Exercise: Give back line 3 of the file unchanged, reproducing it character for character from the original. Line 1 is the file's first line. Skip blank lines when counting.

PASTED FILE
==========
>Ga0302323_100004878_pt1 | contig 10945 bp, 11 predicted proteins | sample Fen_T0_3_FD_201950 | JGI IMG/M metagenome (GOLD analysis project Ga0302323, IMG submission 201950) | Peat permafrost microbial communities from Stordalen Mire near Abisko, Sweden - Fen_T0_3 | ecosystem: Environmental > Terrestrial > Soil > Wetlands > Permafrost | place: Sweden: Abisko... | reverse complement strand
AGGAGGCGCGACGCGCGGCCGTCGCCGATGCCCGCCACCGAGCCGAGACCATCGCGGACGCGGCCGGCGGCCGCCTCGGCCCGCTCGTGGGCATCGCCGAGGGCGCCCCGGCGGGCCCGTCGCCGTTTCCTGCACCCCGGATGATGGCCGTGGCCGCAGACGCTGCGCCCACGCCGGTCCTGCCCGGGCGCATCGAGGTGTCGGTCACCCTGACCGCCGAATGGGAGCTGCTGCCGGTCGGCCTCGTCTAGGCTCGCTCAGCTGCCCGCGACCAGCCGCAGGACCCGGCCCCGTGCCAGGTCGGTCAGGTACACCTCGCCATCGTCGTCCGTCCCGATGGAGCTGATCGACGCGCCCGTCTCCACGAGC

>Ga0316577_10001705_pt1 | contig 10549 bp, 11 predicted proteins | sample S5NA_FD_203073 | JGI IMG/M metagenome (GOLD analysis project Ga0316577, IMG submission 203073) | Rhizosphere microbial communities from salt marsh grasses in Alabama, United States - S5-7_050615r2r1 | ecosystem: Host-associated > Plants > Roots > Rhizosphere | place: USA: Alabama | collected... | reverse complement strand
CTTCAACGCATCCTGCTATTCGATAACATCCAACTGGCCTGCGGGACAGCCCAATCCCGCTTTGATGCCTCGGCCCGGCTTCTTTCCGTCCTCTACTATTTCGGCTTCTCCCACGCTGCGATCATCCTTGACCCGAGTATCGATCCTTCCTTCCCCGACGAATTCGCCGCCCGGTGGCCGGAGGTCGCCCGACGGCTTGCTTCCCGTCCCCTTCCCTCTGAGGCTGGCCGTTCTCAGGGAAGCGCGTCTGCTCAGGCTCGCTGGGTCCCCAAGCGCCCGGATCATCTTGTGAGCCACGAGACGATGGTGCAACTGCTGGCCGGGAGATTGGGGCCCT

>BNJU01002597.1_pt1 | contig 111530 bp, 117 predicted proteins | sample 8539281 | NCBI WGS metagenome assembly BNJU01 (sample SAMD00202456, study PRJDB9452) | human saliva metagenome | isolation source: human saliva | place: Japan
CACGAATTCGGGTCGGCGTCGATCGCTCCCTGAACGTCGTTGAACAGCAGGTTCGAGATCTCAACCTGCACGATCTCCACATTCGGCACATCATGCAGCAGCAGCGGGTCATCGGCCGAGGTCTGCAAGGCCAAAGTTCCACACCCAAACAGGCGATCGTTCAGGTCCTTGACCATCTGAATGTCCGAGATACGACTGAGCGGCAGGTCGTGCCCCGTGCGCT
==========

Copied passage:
>Ga0316577_10001705_pt1 | contig 10549 bp, 11 predicted proteins | sample S5NA_FD_203073 | JGI IMG/M metagenome (GOLD analysis project Ga0316577, IMG submission 203073) | Rhizosphere microbial communities from salt marsh grasses in Alabama, United States - S5-7_050615r2r1 | ecosystem: Host-associated > Plants > Roots > Rhizosphere | place: USA: Alabama | collected... | reverse complement strand